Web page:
11.  Where government imposes these obligations, it is appropriate that the firms which discharge them are accountable through ministers to Parliament for them, as for other decisions made by ministers. Regulators may have several roles here, including ensuring regulated firms have enough financial resources to perform them. Insofar as they do they are properly accountable through ministers to Parliament, as they are not for their economic duties.

  12.  In my oral answers I explored a number of second best possibilities where the distinction between the economic and social roles of utility regulators are not as distinct as I believe they can and should be. They had the characteristic of using procedures which made the trade-off between changes in social obligation and the marginal cost of such changes as well-evidenced and transparent as possible. However, as I argued, it is far harder using such procedures to achieve the explicitness in calculating the trade-off between firms' profits, the cost attributable to the social measures and the social benefits arising from them. This is bound to increase the uncertainty with which regulated firms run their business requiring them to secure higher returns if they are to cover those risks. Otherwise as on the railways the government de facto agrees to bail them out. Thereafter in reality they are no longer private firms.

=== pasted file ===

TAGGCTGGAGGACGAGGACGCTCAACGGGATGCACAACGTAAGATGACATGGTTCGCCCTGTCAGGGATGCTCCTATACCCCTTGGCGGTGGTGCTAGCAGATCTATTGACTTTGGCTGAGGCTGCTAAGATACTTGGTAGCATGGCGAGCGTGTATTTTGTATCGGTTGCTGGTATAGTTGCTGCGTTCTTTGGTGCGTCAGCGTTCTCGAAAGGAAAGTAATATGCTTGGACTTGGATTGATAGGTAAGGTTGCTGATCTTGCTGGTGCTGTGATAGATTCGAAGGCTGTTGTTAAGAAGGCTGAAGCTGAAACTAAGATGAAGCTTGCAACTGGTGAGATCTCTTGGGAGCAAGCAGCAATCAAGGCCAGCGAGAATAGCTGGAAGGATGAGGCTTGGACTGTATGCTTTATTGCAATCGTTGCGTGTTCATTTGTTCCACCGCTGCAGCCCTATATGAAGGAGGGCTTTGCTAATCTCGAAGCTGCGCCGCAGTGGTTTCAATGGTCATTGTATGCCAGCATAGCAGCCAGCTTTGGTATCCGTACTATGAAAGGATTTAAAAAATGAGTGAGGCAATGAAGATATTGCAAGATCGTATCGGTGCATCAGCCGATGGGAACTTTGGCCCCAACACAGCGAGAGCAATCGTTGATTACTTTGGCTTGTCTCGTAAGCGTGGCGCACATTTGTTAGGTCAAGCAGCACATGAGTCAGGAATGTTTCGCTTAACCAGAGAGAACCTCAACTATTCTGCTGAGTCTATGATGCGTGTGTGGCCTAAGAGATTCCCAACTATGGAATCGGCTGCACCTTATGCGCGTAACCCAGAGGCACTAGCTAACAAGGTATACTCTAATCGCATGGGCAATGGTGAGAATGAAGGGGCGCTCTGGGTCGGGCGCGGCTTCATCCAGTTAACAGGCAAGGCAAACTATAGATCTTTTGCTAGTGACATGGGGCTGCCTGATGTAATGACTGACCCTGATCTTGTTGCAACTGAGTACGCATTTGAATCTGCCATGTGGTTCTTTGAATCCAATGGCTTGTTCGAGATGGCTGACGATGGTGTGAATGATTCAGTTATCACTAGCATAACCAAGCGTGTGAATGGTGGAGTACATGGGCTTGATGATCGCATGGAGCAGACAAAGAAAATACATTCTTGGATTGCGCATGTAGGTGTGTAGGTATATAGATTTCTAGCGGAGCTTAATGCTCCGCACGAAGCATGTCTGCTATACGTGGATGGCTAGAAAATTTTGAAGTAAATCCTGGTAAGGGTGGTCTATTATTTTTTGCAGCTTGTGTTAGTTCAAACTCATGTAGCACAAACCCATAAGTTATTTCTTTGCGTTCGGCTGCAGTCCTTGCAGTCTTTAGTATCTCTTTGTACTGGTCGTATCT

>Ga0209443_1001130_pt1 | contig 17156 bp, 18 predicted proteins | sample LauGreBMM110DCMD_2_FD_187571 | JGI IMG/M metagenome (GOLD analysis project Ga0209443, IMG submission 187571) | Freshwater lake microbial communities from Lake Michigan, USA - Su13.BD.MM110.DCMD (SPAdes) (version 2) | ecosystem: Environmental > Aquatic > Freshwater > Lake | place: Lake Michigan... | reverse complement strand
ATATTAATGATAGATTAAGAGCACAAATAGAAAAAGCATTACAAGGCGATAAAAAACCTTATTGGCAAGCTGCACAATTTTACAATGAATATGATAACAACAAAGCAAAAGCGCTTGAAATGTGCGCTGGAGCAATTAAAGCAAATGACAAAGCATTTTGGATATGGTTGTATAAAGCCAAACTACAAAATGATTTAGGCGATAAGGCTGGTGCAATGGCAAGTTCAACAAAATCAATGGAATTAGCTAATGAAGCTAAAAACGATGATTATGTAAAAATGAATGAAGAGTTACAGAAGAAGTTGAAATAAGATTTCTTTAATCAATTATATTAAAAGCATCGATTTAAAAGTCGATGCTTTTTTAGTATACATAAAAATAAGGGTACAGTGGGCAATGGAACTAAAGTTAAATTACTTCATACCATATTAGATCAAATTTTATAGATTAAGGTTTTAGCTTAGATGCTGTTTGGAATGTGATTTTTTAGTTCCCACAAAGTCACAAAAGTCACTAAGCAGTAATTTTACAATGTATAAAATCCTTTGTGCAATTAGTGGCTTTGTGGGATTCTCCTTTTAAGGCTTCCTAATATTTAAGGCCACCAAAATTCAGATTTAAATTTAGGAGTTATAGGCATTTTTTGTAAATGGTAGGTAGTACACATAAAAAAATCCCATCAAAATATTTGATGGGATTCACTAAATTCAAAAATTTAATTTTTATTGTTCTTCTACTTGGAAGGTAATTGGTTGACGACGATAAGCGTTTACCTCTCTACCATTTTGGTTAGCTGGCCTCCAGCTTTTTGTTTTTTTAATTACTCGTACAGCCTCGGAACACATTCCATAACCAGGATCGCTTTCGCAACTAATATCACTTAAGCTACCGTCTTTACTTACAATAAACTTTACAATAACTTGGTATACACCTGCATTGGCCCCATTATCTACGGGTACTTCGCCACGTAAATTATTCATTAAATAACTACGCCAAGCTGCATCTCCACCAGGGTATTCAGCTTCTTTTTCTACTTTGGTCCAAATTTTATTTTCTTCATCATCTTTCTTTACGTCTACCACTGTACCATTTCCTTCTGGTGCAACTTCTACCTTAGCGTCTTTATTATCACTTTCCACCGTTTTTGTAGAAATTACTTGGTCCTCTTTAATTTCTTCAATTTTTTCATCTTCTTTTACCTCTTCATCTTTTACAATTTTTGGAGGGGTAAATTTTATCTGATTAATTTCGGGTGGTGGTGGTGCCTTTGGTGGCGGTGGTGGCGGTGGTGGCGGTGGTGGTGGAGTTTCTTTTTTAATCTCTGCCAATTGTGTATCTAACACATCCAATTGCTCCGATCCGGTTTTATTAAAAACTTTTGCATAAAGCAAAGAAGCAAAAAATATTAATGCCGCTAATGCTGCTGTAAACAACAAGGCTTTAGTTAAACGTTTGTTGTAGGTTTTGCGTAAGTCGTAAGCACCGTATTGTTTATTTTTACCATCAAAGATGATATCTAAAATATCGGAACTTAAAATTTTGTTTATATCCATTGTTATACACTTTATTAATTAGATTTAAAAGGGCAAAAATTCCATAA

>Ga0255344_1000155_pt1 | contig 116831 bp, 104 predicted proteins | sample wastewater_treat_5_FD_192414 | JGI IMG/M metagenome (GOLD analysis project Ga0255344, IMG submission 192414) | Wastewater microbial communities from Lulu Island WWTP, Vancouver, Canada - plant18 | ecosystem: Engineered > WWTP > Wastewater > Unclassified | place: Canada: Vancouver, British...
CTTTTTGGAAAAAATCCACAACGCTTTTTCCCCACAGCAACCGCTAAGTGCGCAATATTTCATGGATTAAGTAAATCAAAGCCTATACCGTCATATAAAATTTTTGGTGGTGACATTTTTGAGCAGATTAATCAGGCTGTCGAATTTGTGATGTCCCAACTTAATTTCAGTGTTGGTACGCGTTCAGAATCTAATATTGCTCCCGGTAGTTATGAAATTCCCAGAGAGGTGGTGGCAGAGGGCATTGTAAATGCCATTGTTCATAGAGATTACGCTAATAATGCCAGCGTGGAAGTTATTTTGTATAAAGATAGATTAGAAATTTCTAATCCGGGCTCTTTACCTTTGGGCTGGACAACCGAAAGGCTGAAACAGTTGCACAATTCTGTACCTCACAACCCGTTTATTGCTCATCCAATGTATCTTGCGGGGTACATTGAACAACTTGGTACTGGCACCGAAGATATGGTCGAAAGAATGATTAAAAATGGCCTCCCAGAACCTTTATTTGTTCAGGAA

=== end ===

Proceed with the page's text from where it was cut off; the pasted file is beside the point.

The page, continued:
13.  What I argue is to be avoided at all costs is a situation where a utility regulator has both economic and social duties in a form which require him or her to make their own trade-off between those duties as a matter of their own private calculation, whether the regulator is one person or a board:

    (a)  It has always been the British practice that such balancing of political or social considerations and economic ones should be done by Ministers accountable to parliament (or democratically elected local authorities);

    (b)  It has the potential for creating appreciable, even unlimited, profit uncertainty and decline in commercial confidence so destroying the competitiveness of these regulated markets.

  14.  Hence my conclusion that economic and social regulation are best separated with social obligations expressed with the certainty given them by their being in contractual form so that economic regulation can be conducted so as to allow regulated markets to operate fairly under conditions which simulate competitive markets as closely as possible.

Sir Christopher Foster

7 April 2003


2   I have discussed an there issues further in C.D. Foster, Privatisation, Publication Ownership and the Control of Monopoly, Blackwell, 1992. Back


 
previous page contents next page

House of Lords home page Parliament home page House of Commons home page search page enquiries index

© Parliamentary copyright 2003